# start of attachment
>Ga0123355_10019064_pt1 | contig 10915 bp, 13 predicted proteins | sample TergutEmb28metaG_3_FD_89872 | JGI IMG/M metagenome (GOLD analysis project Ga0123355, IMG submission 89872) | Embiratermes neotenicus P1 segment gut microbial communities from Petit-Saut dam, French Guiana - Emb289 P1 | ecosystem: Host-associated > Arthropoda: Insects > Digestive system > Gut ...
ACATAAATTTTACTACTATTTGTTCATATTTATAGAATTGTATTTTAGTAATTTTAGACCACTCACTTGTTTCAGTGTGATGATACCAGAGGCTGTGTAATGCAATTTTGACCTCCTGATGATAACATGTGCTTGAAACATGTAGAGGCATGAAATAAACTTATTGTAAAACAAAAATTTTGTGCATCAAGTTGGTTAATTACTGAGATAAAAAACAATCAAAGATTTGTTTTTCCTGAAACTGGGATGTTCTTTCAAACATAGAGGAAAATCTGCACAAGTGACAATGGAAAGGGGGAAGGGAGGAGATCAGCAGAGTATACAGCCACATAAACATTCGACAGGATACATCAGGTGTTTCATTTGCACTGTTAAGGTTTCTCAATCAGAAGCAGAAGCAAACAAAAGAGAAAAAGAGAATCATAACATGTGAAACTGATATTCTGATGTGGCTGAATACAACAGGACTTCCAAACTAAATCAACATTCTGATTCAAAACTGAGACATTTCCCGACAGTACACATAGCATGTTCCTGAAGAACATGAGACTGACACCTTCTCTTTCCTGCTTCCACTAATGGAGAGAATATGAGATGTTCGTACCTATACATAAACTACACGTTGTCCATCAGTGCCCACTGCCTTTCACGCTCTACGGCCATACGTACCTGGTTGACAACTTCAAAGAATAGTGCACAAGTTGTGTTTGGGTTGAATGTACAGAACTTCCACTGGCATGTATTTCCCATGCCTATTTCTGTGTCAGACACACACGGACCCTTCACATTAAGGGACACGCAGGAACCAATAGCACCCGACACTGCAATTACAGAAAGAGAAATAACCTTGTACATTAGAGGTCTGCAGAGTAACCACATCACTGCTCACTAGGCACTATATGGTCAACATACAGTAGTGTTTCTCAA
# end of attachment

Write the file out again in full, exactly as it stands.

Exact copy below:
>Ga0123355_10019064_pt1 | contig 10915 bp, 13 predicted proteins | sample TergutEmb28metaG_3_FD_89872 | JGI IMG/M metagenome (GOLD analysis project Ga0123355, IMG submission 89872) | Embiratermes neotenicus P1 segment gut microbial communities from Petit-Saut dam, French Guiana - Emb289 P1 | ecosystem: Host-associated > Arthropoda: Insects > Digestive system > Gut ...
ACATAAATTTTACTACTATTTGTTCATATTTATAGAATTGTATTTTAGTAATTTTAGACCACTCACTTGTTTCAGTGTGATGATACCAGAGGCTGTGTAATGCAATTTTGACCTCCTGATGATAACATGTGCTTGAAACATGTAGAGGCATGAAATAAACTTATTGTAAAACAAAAATTTTGTGCATCAAGTTGGTTAATTACTGAGATAAAAAACAATCAAAGATTTGTTTTTCCTGAAACTGGGATGTTCTTTCAAACATAGAGGAAAATCTGCACAAGTGACAATGGAAAGGGGGAAGGGAGGAGATCAGCAGAGTATACAGCCACATAAACATTCGACAGGATACATCAGGTGTTTCATTTGCACTGTTAAGGTTTCTCAATCAGAAGCAGAAGCAAACAAAAGAGAAAAAGAGAATCATAACATGTGAAACTGATATTCTGATGTGGCTGAATACAACAGGACTTCCAAACTAAATCAACATTCTGATTCAAAACTGAGACATTTCCCGACAGTACACATAGCATGTTCCTGAAGAACATGAGACTGACACCTTCTCTTTCCTGCTTCCACTAATGGAGAGAATATGAGATGTTCGTACCTATACATAAACTACACGTTGTCCATCAGTGCCCACTGCCTTTCACGCTCTACGGCCATACGTACCTGGTTGACAACTTCAAAGAATAGTGCACAAGTTGTGTTTGGGTTGAATGTACAGAACTTCCACTGGCATGTATTTCCCATGCCTATTTCTGTGTCAGACACACACGGACCCTTCACATTAAGGGACACGCAGGAACCAATAGCACCCGACACTGCAATTACAGAAAGAGAAATAACCTTGTACATTAGAGGTCTGCAGAGTAACCACATCACTGCTCACTAGGCACTATATGGTCAACATACAGTAGTGTTTCTCAA